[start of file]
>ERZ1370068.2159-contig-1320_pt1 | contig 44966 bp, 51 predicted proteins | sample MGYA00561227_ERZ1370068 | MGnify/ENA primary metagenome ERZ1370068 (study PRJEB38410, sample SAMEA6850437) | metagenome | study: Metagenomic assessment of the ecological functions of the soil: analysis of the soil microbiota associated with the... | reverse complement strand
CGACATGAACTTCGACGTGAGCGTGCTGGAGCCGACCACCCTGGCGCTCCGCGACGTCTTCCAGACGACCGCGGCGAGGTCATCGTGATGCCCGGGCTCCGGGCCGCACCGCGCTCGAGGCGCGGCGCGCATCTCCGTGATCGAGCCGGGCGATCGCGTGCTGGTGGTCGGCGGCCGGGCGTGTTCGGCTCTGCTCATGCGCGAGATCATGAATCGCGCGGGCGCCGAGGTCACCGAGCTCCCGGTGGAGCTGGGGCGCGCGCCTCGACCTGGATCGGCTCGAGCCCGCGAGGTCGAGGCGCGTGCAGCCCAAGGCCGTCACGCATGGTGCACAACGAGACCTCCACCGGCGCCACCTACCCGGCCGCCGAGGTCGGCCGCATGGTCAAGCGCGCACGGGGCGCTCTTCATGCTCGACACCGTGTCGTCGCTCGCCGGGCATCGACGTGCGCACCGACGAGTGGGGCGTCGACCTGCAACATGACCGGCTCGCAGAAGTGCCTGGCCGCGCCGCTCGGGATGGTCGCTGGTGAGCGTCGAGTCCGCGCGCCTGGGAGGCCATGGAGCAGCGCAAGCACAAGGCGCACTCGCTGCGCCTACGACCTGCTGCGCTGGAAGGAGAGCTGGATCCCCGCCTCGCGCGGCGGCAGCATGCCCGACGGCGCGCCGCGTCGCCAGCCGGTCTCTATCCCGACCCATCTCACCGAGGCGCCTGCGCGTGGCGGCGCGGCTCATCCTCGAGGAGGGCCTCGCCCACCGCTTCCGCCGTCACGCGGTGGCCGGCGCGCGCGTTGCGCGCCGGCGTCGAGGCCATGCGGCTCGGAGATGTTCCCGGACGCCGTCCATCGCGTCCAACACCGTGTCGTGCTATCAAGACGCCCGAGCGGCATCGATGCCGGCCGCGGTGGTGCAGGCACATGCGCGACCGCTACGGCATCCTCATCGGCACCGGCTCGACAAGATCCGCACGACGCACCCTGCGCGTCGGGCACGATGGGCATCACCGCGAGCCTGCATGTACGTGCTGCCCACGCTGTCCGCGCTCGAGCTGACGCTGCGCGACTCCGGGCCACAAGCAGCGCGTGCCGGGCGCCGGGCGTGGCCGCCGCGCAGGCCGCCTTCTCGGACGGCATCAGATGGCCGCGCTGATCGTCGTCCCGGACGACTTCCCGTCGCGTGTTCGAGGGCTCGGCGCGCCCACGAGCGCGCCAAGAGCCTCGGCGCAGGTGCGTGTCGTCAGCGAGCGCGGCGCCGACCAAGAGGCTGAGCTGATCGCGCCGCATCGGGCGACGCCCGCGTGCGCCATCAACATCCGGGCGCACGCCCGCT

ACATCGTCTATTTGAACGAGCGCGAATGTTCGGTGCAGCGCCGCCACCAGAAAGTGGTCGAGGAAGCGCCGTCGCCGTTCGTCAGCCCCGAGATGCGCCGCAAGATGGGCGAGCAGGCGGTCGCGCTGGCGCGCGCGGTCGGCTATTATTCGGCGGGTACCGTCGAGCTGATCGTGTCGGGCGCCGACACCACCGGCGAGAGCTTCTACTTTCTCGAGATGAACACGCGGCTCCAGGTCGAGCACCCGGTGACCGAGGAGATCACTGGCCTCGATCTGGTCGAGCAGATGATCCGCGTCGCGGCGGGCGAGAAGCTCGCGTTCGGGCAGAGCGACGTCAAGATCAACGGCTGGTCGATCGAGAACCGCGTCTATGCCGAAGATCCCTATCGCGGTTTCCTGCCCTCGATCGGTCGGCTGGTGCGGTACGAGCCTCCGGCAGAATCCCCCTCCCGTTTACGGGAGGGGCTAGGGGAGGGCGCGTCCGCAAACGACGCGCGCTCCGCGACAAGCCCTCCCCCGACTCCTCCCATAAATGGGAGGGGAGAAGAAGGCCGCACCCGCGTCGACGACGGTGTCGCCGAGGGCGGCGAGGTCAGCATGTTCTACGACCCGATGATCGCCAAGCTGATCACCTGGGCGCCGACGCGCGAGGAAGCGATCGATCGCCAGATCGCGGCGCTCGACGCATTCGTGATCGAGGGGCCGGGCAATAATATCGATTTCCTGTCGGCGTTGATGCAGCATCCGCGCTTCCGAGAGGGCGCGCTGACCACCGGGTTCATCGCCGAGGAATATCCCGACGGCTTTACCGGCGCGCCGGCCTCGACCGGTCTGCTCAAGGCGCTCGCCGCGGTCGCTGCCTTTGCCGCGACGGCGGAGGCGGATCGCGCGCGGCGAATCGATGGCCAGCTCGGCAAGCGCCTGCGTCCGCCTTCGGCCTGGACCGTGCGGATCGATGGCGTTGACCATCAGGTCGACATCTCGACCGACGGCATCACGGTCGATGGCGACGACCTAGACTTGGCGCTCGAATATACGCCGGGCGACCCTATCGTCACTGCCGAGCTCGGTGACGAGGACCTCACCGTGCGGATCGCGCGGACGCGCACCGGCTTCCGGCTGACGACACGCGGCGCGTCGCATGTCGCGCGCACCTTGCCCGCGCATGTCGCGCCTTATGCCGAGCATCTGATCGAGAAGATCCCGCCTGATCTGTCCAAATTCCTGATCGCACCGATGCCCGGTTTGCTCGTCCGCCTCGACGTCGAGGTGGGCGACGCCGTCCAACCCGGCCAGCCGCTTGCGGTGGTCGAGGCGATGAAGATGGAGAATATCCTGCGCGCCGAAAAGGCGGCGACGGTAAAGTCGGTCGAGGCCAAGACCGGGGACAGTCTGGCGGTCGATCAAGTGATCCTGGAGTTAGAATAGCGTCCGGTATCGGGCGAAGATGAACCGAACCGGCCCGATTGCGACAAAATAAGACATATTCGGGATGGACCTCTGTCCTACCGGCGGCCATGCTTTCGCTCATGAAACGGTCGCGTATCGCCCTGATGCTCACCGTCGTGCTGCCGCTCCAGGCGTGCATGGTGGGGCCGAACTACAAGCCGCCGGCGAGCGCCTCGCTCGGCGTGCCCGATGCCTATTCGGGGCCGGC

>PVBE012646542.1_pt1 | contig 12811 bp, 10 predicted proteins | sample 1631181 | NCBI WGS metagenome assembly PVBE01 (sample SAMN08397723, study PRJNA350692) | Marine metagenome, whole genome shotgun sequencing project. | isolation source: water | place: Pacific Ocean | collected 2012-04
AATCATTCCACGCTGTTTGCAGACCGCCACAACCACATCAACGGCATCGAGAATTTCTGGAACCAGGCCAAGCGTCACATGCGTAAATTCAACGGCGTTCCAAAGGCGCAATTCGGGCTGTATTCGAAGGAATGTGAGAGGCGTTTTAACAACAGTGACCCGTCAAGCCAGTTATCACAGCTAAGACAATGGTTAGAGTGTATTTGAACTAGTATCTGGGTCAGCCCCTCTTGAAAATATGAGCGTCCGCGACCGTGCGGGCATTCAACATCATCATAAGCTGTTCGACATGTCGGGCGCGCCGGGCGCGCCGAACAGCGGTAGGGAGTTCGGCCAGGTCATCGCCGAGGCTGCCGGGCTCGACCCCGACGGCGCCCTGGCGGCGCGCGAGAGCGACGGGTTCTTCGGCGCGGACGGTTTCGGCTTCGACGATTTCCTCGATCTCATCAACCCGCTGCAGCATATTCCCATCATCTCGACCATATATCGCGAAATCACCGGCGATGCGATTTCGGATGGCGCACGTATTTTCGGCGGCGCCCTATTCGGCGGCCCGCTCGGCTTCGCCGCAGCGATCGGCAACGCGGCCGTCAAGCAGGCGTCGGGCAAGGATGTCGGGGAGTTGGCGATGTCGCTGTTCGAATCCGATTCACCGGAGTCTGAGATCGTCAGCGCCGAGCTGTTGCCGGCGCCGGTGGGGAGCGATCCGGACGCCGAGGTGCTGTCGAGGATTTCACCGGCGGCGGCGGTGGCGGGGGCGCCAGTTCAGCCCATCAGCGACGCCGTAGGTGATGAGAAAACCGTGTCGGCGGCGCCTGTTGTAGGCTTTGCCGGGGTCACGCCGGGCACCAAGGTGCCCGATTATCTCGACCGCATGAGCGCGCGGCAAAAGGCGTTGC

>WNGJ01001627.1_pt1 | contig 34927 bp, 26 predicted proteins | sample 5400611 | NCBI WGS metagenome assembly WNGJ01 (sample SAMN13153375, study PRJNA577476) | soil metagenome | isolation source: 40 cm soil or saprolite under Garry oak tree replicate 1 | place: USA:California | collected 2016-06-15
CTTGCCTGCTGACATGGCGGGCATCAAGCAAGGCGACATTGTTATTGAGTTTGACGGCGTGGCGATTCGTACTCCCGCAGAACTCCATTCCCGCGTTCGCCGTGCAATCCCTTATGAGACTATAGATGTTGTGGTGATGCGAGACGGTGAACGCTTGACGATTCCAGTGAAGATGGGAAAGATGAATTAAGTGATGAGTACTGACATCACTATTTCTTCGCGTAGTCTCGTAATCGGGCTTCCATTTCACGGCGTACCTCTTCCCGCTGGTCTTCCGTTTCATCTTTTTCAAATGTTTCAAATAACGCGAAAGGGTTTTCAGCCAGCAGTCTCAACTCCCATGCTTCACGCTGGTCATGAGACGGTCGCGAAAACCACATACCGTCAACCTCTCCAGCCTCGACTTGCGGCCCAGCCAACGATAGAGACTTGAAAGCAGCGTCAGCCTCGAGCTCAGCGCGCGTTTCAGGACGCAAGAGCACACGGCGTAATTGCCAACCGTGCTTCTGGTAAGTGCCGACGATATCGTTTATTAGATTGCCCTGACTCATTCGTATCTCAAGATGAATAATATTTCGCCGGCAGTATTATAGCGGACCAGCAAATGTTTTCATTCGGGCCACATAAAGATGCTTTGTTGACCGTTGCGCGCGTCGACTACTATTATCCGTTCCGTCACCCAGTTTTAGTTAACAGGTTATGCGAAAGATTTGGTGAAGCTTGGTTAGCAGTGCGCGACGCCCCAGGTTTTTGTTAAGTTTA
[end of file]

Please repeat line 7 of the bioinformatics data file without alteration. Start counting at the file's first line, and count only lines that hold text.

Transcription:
CTTGCCTGCTGACATGGCGGGCATCAAGCAAGGCGACATTGTTATTGAGTTTGACGGCGTGGCGATTCGTACTCCCGCAGAACTCCATTCCCGCGTTCGCCGTGCAATCCCTTATGAGACTATAGATGTTGTGGTGATGCGAGACGGTGAACGCTTGACGATTCCAGTGAAGATGGGAAAGATGAATTAAGTGATGAGTACTGACATCACTATTTCTTCGCGTAGTCTCGTAATCGGGCTTCCATTTCACGGCGTACCTCTTCCCGCTGGTCTTCCGTTTCATCTTTTTCAAATGTTTCAAATAACGCGAAAGGGTTTTCAGCCAGCAGTCTCAACTCCCATGCTTCACGCTGGTCATGAGACGGTCGCGAAAACCACATACCGTCAACCTCTCCAGCCTCGACTTGCGGCCCAGCCAACGATAGAGACTTGAAAGCAGCGTCAGCCTCGAGCTCAGCGCGCGTTTCAGGACGCAAGAGCACACGGCGTAATTGCCAACCGTGCTTCTGGTAAGTGCCGACGATATCGTTTATTAGATTGCCCTGACTCATTCGTATCTCAAGATGAATAATATTTCGCCGGCAGTATTATAGCGGACCAGCAAATGTTTTCATTCGGGCCACATAAAGATGCTTTGTTGACCGTTGCGCGCGTCGACTACTATTATCCGTTCCGTCACCCAGTTTTAGTTAACAGGTTATGCGAAAGATTTGGTGAAGCTTGGTTAGCAGTGCGCGACGCCCCAGGTTTTTGTTAAGTTTA